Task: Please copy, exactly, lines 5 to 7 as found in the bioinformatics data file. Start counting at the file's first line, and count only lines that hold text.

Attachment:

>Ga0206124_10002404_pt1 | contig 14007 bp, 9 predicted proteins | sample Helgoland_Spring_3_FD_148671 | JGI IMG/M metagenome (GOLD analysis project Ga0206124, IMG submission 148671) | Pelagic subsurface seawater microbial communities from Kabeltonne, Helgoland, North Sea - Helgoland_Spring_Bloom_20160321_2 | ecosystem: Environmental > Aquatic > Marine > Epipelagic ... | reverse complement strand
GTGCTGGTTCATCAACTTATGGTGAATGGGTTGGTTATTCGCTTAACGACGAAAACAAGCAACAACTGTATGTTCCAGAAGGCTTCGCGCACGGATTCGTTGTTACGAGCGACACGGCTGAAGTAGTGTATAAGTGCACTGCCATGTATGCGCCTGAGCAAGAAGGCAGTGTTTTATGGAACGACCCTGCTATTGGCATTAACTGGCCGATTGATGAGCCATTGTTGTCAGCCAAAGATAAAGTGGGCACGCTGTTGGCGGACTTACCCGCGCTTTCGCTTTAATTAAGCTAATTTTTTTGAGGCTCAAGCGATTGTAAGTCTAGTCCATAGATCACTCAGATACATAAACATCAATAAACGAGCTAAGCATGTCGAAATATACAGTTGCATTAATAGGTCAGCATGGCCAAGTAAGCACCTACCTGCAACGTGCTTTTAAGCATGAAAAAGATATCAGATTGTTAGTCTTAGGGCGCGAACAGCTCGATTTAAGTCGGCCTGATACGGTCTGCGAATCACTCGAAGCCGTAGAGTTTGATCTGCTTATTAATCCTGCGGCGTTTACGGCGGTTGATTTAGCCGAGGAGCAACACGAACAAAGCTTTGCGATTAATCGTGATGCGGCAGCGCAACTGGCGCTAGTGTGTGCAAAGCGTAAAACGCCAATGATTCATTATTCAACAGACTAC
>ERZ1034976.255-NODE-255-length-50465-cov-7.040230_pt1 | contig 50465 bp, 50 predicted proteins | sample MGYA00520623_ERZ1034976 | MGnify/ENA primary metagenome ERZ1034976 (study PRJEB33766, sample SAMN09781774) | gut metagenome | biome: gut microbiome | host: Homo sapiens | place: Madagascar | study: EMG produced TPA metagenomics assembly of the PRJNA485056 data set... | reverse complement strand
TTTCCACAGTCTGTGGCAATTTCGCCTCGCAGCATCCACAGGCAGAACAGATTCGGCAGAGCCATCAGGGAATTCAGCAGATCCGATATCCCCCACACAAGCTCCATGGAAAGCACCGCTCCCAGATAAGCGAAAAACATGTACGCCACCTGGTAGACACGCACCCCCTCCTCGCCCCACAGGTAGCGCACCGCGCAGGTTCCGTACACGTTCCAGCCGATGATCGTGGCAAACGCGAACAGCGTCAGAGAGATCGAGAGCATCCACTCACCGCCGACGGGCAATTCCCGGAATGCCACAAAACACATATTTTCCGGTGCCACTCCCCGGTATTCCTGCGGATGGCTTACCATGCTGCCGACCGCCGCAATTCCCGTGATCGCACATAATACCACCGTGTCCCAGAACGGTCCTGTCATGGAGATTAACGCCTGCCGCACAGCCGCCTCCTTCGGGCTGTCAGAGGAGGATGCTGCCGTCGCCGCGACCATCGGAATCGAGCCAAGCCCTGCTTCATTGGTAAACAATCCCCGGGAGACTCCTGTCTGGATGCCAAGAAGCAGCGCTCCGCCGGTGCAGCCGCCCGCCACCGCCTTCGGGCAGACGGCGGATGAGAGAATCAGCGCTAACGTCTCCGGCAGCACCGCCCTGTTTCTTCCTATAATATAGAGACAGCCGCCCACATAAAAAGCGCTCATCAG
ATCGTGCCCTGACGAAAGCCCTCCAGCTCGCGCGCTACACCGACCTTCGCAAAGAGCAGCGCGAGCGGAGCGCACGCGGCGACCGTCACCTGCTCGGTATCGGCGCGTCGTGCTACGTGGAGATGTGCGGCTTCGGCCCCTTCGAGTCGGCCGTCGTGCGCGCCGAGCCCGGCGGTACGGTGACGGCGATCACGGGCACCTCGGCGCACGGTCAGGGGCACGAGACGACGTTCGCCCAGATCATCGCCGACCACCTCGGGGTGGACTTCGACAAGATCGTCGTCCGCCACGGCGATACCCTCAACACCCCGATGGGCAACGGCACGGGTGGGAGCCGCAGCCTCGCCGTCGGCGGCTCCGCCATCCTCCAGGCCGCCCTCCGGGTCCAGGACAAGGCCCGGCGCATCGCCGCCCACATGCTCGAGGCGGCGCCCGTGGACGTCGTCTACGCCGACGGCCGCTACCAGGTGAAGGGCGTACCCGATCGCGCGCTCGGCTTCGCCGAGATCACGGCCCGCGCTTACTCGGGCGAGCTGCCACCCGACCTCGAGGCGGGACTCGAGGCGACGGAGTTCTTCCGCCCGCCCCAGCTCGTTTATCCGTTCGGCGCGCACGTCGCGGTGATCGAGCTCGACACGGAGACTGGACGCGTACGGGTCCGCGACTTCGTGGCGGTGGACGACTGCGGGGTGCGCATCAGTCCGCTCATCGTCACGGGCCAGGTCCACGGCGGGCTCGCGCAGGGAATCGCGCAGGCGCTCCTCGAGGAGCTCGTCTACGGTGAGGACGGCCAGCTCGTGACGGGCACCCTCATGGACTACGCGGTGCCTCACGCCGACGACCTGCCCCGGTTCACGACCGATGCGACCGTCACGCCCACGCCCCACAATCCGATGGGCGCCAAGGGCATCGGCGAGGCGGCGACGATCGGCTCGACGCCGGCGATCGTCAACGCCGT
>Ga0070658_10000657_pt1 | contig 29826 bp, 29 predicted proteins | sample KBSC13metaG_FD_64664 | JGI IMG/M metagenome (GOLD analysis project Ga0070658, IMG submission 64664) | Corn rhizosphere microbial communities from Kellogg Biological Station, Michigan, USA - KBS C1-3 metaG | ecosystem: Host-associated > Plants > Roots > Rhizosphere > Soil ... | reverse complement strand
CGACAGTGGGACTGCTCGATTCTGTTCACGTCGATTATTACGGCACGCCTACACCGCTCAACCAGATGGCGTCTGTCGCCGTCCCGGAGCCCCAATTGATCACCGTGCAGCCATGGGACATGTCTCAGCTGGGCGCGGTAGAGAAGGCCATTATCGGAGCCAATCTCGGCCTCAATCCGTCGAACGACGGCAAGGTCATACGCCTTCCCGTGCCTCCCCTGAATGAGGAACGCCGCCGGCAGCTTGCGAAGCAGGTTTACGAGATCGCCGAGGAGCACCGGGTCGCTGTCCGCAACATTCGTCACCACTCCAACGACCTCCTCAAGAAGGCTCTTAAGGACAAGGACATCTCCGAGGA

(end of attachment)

ATCGTGCCCTGACGAAAGCCCTCCAGCTCGCGCGCTACACCGACCTTCGCAAAGAGCAGCGCGAGCGGAGCGCACGCGGCGACCGTCACCTGCTCGGTATCGGCGCGTCGTGCTACGTGGAGATGTGCGGCTTCGGCCCCTTCGAGTCGGCCGTCGTGCGCGCCGAGCCCGGCGGTACGGTGACGGCGATCACGGGCACCTCGGCGCACGGTCAGGGGCACGAGACGACGTTCGCCCAGATCATCGCCGACCACCTCGGGGTGGACTTCGACAAGATCGTCGTCCGCCACGGCGATACCCTCAACACCCCGATGGGCAACGGCACGGGTGGGAGCCGCAGCCTCGCCGTCGGCGGCTCCGCCATCCTCCAGGCCGCCCTCCGGGTCCAGGACAAGGCCCGGCGCATCGCCGCCCACATGCTCGAGGCGGCGCCCGTGGACGTCGTCTACGCCGACGGCCGCTACCAGGTGAAGGGCGTACCCGATCGCGCGCTCGGCTTCGCCGAGATCACGGCCCGCGCTTACTCGGGCGAGCTGCCACCCGACCTCGAGGCGGGACTCGAGGCGACGGAGTTCTTCCGCCCGCCCCAGCTCGTTTATCCGTTCGGCGCGCACGTCGCGGTGATCGAGCTCGACACGGAGACTGGACGCGTACGGGTCCGCGACTTCGTGGCGGTGGACGACTGCGGGGTGCGCATCAGTCCGCTCATCGTCACGGGCCAGGTCCACGGCGGGCTCGCGCAGGGAATCGCGCAGGCGCTCCTCGAGGAGCTCGTCTACGGTGAGGACGGCCAGCTCGTGACGGGCACCCTCATGGACTACGCGGTGCCTCACGCCGACGACCTGCCCCGGTTCACGACCGATGCGACCGTCACGCCCACGCCCCACAATCCGATGGGCGCCAAGGGCATCGGCGAGGCGGCGACGATCGGCTCGACGCCGGCGATCGTCAACGCCGT
>Ga0070658_10000657_pt1 | contig 29826 bp, 29 predicted proteins | sample KBSC13metaG_FD_64664 | JGI IMG/M metagenome (GOLD analysis project Ga0070658, IMG submission 64664) | Corn rhizosphere microbial communities from Kellogg Biological Station, Michigan, USA - KBS C1-3 metaG | ecosystem: Host-associated > Plants > Roots > Rhizosphere > Soil ... | reverse complement strand
CGACAGTGGGACTGCTCGATTCTGTTCACGTCGATTATTACGGCACGCCTACACCGCTCAACCAGATGGCGTCTGTCGCCGTCCCGGAGCCCCAATTGATCACCGTGCAGCCATGGGACATGTCTCAGCTGGGCGCGGTAGAGAAGGCCATTATCGGAGCCAATCTCGGCCTCAATCCGTCGAACGACGGCAAGGTCATACGCCTTCCCGTGCCTCCCCTGAATGAGGAACGCCGCCGGCAGCTTGCGAAGCAGGTTTACGAGATCGCCGAGGAGCACCGGGTCGCTGTCCGCAACATTCGTCACCACTCCAACGACCTCCTCAAGAAGGCTCTTAAGGACAAGGACATCTCCGAGGA